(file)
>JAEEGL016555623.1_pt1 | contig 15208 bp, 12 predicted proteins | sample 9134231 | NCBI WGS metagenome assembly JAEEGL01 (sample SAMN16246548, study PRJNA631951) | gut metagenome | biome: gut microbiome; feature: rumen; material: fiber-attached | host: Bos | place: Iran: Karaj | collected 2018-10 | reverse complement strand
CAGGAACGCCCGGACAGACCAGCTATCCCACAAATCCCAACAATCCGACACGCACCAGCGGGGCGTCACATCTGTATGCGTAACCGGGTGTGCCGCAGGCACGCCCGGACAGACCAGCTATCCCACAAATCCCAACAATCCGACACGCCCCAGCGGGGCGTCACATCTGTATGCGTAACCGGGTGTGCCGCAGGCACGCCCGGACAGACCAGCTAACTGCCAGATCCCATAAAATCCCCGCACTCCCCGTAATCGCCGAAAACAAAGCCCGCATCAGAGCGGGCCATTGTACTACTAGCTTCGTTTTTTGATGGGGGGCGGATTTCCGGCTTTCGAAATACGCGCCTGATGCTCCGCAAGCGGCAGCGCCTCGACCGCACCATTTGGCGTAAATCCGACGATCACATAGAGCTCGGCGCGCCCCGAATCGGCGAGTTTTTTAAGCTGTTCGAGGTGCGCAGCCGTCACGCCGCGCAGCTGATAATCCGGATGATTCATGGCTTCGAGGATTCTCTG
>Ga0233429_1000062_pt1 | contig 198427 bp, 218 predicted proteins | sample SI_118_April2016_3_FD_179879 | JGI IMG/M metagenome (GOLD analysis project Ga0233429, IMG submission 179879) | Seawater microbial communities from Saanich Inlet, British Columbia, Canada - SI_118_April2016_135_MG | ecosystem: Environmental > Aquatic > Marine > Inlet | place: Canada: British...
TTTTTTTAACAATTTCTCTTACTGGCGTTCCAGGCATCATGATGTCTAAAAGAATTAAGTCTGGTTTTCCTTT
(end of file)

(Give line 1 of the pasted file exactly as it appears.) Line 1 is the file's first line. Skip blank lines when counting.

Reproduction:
>JAEEGL016555623.1_pt1 | contig 15208 bp, 12 predicted proteins | sample 9134231 | NCBI WGS metagenome assembly JAEEGL01 (sample SAMN16246548, study PRJNA631951) | gut metagenome | biome: gut microbiome; feature: rumen; material: fiber-attached | host: Bos | place: Iran: Karaj | collected 2018-10 | reverse complement strand